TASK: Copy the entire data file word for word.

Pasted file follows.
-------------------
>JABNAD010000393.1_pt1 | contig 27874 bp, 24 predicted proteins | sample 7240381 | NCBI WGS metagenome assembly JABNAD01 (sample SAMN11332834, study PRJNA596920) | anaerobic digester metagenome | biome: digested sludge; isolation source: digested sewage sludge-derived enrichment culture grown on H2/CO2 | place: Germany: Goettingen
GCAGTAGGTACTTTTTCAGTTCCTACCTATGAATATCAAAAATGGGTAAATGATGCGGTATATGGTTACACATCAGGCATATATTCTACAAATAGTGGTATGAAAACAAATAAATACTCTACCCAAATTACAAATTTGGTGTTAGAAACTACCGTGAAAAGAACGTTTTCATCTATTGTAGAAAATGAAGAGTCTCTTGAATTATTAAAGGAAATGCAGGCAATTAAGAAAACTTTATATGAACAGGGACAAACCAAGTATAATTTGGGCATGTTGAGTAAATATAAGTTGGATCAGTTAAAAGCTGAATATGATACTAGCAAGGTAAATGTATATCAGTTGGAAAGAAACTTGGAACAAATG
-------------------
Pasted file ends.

>JABNAD010000393.1_pt1 | contig 27874 bp, 24 predicted proteins | sample 7240381 | NCBI WGS metagenome assembly JABNAD01 (sample SAMN11332834, study PRJNA596920) | anaerobic digester metagenome | biome: digested sludge; isolation source: digested sewage sludge-derived enrichment culture grown on H2/CO2 | place: Germany: Goettingen
GCAGTAGGTACTTTTTCAGTTCCTACCTATGAATATCAAAAATGGGTAAATGATGCGGTATATGGTTACACATCAGGCATATATTCTACAAATAGTGGTATGAAAACAAATAAATACTCTACCCAAATTACAAATTTGGTGTTAGAAACTACCGTGAAAAGAACGTTTTCATCTATTGTAGAAAATGAAGAGTCTCTTGAATTATTAAAGGAAATGCAGGCAATTAAGAAAACTTTATATGAACAGGGACAAACCAAGTATAATTTGGGCATGTTGAGTAAATATAAGTTGGATCAGTTAAAAGCTGAATATGATACTAGCAAGGTAAATGTATATCAGTTGGAAAGAAACTTGGAACAAATG